• It is a big positive that a good number of the Tenderloin’s SROs have been bought by nonprofits and renovated for permanent affordable housing over the last 30 years. But the city funding to expand this has now dried up, due to the huge amount of money needed for the Mayor’s Public Housing RAD program and many promised new affordable housing developments in other Central City neighborhoods. So this will not continue at significant scale.
  • Worst of all, the homeless and special-program housing provided today by the many Central City master-leased hotels, many operated by the Tenderloin Housing Clinic, is highly vulnerable for the long term, because these city leases do not include an option to buy those SROs when that lease expires. If their owners have more lucrative options to sell, convert them to tourist use, or go upmarket at that time, many or all could be lost forever.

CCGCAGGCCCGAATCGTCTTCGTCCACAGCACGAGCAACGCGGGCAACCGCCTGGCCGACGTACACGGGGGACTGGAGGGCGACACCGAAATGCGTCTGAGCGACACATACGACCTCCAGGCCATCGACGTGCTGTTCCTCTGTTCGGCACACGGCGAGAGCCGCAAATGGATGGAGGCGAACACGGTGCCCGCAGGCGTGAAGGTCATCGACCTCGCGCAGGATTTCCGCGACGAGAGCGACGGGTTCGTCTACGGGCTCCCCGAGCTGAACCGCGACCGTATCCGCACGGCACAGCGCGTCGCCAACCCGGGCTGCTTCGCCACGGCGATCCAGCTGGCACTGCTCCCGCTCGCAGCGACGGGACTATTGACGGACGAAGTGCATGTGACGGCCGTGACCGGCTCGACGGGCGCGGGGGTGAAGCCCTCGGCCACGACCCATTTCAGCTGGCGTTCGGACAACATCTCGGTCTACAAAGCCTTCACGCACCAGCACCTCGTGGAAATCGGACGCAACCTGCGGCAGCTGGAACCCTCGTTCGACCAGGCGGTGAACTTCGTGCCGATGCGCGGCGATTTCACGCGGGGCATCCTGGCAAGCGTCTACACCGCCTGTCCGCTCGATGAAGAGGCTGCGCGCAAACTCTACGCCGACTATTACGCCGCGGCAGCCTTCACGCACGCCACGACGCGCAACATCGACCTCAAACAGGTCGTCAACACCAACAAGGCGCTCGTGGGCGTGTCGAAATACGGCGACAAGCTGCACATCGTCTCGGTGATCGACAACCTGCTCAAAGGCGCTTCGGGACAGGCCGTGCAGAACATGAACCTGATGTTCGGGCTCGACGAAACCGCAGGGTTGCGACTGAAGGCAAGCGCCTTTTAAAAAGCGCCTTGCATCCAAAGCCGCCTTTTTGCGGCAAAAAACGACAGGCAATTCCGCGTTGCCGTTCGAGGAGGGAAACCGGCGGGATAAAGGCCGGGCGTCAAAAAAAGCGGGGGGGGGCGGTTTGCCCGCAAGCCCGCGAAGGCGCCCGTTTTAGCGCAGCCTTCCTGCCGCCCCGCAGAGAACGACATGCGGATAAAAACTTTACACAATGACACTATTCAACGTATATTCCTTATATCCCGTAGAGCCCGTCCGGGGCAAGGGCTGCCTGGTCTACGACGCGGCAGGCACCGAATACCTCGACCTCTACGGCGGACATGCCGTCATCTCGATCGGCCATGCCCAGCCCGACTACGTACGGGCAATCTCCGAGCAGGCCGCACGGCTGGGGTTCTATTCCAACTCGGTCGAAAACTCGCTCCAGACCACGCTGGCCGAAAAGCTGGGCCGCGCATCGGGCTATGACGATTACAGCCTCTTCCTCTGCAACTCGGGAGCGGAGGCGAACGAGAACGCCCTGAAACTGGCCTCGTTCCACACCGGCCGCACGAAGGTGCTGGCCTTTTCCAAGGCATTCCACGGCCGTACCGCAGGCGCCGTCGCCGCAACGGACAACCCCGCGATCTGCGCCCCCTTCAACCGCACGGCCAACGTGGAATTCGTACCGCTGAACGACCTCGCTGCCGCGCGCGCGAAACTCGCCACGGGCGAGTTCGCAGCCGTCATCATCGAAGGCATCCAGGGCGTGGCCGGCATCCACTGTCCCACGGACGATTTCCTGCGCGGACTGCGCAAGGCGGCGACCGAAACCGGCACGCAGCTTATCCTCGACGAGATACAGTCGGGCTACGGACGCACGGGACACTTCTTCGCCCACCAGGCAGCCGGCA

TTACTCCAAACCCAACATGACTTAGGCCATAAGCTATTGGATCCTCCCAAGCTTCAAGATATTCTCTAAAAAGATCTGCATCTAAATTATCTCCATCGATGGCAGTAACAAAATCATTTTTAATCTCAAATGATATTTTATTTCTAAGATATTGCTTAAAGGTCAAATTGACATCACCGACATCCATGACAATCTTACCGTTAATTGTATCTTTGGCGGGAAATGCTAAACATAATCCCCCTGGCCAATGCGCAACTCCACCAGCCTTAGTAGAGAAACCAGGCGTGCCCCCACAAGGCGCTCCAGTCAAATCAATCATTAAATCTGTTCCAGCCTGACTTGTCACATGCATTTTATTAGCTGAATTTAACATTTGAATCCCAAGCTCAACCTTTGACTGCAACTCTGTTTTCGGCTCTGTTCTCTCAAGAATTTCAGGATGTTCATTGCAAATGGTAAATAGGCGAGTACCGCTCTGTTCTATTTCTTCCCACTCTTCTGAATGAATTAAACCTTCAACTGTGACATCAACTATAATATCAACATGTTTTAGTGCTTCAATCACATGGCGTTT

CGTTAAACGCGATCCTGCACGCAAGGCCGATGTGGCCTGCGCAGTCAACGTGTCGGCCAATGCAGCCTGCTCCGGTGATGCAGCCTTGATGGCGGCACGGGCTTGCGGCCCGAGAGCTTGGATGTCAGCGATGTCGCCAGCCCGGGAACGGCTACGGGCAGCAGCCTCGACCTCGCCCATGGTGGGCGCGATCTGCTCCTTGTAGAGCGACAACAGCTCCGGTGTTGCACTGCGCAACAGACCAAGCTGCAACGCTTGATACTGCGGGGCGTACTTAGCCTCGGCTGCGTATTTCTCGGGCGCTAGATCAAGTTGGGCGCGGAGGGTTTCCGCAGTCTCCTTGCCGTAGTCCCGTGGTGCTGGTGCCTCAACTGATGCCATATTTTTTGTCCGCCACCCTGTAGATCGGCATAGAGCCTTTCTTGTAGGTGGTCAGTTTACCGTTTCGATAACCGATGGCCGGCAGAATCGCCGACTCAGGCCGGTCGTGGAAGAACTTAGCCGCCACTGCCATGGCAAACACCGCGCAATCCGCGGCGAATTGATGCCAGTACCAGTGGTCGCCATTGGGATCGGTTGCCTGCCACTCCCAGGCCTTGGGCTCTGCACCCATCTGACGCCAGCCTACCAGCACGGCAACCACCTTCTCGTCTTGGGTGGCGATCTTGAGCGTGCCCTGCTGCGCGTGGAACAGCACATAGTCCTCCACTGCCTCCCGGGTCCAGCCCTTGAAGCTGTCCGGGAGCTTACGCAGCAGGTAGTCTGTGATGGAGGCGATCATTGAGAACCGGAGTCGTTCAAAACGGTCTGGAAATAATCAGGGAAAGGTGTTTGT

The South of Market SRO housing stock – a functional extension of the Tenderloin SRO housing market – is illustrative of these dynamics. There are 34 Soma SROs remaining today (compared to the 72 in 1965 before the redevelopment era) with 2,365 total units. Nonprofits have bought 14 with 1,069 units that will be permanently affordable. Twenty are still privately owned, with 1,296 units. Nine of those are master-leased by the city with 820 units, but apparently none are guaranteed to be permanently affordable through an option to buy. Today’s market-rate asking rent for these private SROs averages about $1,100 per month, so switching to more lucrative tourist use or upmarket tenants when possible is very attractive to their owners, and it will happen.